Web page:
Declaration of Not-So-Much Dependence

There’s been much discussion lately of how alternative energy sources like wind and solar power could lower the U.S.’s dependence on foreign oil. What’s often overlooked, though, is just how much this country is already meeting its energy needs with domestically produced oil and natural gas.

Net Oil and Natural Gas Import Dependence

Source: D.A. Davidson & Co. presentation, "Engineering & Construction Recovery Underway: Identifying the Drivers & Beneficiaries,” 4/1/2013. Graph indicates net natural gas imports or exports in major energy-consumption markets for 2010 and projected for 2035, charted against

net oil imports for 2010 and projected for 2035.

As this graph shows, the U.S. has a significant advantage in its production of both oil and natural gas. The yellow squares indicate each market’s recent proportions of energy importation. The U.S. compared very favorably with other markets, with relatively low levels of importation of both commodities. That might come as a surprise to those under the impression that the U.S. is unusually dependent on foreign oil.

A more dramatic story is told by the red squares. They indicate the projected levels of importation of oil and gas in these same markets in 2035. The arrows drawn between the squares indicate whether each market’s dependence on imports is expected to increase or decrease.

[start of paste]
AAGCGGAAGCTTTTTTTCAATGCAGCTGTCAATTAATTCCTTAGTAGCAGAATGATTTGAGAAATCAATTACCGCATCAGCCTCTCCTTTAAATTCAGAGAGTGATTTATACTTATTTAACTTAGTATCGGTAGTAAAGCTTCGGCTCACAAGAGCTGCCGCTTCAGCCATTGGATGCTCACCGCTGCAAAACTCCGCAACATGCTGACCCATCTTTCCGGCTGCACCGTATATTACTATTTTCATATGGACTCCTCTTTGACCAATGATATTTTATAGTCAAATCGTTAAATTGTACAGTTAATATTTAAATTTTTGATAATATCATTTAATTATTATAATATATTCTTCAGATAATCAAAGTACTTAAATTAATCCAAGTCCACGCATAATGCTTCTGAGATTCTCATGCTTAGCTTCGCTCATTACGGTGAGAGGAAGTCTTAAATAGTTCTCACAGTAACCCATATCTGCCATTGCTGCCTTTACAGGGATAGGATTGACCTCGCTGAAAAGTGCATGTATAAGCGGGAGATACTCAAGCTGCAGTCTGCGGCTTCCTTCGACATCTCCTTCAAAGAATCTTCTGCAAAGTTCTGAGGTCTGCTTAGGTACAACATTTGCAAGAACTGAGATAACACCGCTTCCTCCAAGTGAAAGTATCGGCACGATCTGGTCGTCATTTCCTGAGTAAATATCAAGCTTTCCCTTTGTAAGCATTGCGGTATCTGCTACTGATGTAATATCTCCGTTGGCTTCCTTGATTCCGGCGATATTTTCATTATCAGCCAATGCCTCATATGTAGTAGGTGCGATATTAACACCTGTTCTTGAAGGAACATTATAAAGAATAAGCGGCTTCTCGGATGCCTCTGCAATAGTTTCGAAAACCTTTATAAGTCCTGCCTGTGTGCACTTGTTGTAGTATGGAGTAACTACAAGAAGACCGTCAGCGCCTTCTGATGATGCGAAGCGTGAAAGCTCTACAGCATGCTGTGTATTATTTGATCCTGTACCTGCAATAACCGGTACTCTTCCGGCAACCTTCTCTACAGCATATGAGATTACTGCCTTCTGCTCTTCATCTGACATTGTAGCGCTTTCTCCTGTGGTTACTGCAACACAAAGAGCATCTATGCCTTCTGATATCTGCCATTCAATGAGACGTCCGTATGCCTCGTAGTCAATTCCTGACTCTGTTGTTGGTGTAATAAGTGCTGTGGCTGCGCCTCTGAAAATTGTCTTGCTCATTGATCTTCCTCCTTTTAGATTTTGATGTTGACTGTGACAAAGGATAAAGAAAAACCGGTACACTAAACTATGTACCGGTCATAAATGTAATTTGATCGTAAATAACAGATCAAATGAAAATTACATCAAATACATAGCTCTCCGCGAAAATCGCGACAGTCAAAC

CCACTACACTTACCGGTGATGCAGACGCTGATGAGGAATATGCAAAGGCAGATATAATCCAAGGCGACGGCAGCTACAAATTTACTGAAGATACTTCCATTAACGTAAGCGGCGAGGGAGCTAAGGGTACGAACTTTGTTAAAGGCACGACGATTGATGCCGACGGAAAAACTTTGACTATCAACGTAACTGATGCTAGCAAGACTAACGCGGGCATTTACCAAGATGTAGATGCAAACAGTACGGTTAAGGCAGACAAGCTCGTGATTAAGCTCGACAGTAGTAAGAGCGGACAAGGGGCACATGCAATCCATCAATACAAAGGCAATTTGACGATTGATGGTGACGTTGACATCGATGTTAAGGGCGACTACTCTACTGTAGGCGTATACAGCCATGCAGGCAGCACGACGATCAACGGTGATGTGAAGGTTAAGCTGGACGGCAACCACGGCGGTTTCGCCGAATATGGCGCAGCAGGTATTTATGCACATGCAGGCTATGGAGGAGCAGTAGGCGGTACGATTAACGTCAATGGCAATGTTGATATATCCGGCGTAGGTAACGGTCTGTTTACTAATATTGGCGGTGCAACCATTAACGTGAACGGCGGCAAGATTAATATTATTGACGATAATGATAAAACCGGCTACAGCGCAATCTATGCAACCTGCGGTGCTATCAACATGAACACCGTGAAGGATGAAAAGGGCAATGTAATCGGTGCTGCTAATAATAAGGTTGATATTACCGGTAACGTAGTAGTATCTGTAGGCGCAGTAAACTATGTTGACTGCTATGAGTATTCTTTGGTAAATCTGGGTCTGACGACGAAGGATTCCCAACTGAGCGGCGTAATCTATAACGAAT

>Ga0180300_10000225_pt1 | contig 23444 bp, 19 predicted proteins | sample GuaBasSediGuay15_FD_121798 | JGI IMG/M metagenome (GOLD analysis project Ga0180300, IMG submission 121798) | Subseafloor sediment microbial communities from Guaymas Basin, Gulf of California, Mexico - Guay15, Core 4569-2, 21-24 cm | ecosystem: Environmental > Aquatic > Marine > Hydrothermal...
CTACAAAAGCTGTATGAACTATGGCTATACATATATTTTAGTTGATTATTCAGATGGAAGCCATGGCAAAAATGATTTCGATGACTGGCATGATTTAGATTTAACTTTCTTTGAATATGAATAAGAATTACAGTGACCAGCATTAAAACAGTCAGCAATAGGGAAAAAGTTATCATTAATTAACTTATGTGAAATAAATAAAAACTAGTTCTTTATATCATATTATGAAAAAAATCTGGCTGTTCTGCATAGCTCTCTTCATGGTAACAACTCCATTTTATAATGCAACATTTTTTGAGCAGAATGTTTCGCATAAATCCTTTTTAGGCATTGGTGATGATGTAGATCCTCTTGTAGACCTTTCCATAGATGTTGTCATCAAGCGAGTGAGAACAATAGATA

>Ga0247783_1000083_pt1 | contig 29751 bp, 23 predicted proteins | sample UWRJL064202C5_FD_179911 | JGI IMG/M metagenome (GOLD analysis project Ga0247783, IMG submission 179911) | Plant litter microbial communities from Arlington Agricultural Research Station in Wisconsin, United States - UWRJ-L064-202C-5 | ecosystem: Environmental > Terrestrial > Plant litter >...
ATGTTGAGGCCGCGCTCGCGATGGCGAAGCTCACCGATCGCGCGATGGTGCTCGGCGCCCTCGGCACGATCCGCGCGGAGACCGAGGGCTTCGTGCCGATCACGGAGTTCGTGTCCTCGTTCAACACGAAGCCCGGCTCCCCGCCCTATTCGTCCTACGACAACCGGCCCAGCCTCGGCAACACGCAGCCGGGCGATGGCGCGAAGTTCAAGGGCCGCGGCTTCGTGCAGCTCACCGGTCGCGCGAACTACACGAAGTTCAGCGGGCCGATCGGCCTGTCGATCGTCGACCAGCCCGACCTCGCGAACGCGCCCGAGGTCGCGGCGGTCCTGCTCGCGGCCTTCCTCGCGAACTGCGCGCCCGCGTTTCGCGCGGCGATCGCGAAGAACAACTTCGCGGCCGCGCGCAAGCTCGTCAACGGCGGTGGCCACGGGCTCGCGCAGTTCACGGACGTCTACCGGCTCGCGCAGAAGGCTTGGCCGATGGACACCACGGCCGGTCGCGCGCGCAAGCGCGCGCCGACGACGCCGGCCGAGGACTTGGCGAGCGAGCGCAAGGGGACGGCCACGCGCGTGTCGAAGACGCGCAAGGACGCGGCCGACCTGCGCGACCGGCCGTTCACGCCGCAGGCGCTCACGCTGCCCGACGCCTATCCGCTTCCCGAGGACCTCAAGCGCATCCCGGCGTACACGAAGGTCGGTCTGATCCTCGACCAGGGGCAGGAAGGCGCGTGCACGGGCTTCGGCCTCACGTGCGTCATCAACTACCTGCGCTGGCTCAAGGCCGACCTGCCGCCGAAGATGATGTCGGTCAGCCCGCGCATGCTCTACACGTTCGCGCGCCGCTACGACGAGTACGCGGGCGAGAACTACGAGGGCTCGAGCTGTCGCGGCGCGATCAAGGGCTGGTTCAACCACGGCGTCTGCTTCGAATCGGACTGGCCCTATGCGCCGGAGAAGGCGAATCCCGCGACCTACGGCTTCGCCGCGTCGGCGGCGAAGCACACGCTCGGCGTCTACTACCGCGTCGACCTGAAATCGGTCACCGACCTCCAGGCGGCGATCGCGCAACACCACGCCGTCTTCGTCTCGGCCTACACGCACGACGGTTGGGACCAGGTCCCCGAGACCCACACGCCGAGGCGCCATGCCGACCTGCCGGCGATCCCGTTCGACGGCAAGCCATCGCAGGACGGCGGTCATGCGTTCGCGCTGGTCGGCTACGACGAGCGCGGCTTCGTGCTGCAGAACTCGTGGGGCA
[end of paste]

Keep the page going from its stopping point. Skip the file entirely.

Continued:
Every economy shown here, save one, is projected to import a higher percentage of its oil and natural gas. That exception is the U.S., which by 2035 is expected to import significantly less oil, and to actually export natural gas.

The implications of relative energy independence are significant: not just lower fuel costs, but also less exposure to the price volatility and geopolitically-driven supply disruptions that can accompany energy imports.

All these factors bode well for long-term growth not only among energy companies, but in a variety of industries. Chemical companies in the U.S., for example, could have a huge advantage over their foreign competition, as they often use natural gas as a feedstock in their production processes. Firms involved in building out and maintaining the infrastructure that transports oil and natural gas could see demand for their services rise in a sustained fashion. Virtually any manufacturer requiring significant amounts of energy for their processes, facilities, and equipment could benefit from this nation’s relative independence from foreign sourcing.

This potential tailwind for U.S. industry bears watching.

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© Heartland Advisors

© Heartland Advisors

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